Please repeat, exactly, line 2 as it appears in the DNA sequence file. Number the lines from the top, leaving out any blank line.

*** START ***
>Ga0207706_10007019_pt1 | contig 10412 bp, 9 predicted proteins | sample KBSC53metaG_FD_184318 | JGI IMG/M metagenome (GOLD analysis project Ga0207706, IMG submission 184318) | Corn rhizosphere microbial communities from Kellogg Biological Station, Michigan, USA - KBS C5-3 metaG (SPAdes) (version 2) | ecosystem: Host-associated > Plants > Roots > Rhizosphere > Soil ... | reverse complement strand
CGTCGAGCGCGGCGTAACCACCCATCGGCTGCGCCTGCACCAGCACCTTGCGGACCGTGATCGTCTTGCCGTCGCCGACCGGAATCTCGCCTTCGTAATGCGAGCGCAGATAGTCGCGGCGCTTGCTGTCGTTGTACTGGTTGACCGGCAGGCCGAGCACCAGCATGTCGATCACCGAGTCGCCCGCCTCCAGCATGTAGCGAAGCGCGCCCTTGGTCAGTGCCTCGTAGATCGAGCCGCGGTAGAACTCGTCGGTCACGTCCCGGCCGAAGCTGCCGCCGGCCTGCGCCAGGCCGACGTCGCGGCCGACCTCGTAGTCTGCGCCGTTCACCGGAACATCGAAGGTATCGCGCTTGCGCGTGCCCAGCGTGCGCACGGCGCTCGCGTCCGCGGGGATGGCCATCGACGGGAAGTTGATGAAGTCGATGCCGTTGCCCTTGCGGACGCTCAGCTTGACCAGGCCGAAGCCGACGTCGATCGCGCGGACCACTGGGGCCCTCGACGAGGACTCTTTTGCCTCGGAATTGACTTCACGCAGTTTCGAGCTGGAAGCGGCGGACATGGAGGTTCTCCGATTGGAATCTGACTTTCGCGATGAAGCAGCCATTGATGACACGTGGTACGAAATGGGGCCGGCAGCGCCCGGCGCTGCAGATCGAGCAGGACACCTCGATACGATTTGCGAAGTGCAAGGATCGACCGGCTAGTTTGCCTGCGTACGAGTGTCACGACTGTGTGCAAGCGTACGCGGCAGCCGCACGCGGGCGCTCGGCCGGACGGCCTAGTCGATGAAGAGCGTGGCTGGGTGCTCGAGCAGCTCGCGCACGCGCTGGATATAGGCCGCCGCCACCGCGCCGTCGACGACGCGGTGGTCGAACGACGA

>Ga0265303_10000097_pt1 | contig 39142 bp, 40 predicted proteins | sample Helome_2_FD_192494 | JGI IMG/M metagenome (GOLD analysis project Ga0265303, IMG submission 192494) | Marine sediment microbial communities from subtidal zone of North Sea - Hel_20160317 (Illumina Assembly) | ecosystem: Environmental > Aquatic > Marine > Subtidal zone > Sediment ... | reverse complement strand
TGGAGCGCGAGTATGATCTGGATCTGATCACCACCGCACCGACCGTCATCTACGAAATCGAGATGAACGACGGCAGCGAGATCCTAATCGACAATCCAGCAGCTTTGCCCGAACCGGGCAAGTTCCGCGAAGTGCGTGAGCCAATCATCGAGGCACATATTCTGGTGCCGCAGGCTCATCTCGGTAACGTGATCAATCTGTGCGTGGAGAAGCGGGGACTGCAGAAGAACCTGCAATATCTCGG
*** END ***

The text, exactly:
CGTCGAGCGCGGCGTAACCACCCATCGGCTGCGCCTGCACCAGCACCTTGCGGACCGTGATCGTCTTGCCGTCGCCGACCGGAATCTCGCCTTCGTAATGCGAGCGCAGATAGTCGCGGCGCTTGCTGTCGTTGTACTGGTTGACCGGCAGGCCGAGCACCAGCATGTCGATCACCGAGTCGCCCGCCTCCAGCATGTAGCGAAGCGCGCCCTTGGTCAGTGCCTCGTAGATCGAGCCGCGGTAGAACTCGTCGGTCACGTCCCGGCCGAAGCTGCCGCCGGCCTGCGCCAGGCCGACGTCGCGGCCGACCTCGTAGTCTGCGCCGTTCACCGGAACATCGAAGGTATCGCGCTTGCGCGTGCCCAGCGTGCGCACGGCGCTCGCGTCCGCGGGGATGGCCATCGACGGGAAGTTGATGAAGTCGATGCCGTTGCCCTTGCGGACGCTCAGCTTGACCAGGCCGAAGCCGACGTCGATCGCGCGGACCACTGGGGCCCTCGACGAGGACTCTTTTGCCTCGGAATTGACTTCACGCAGTTTCGAGCTGGAAGCGGCGGACATGGAGGTTCTCCGATTGGAATCTGACTTTCGCGATGAAGCAGCCATTGATGACACGTGGTACGAAATGGGGCCGGCAGCGCCCGGCGCTGCAGATCGAGCAGGACACCTCGATACGATTTGCGAAGTGCAAGGATCGACCGGCTAGTTTGCCTGCGTACGAGTGTCACGACTGTGTGCAAGCGTACGCGGCAGCCGCACGCGGGCGCTCGGCCGGACGGCCTAGTCGATGAAGAGCGTGGCTGGGTGCTCGAGCAGCTCGCGCACGCGCTGGATATAGGCCGCCGCCACCGCGCCGTCGACGACGCGGTGGTCGAACGACGA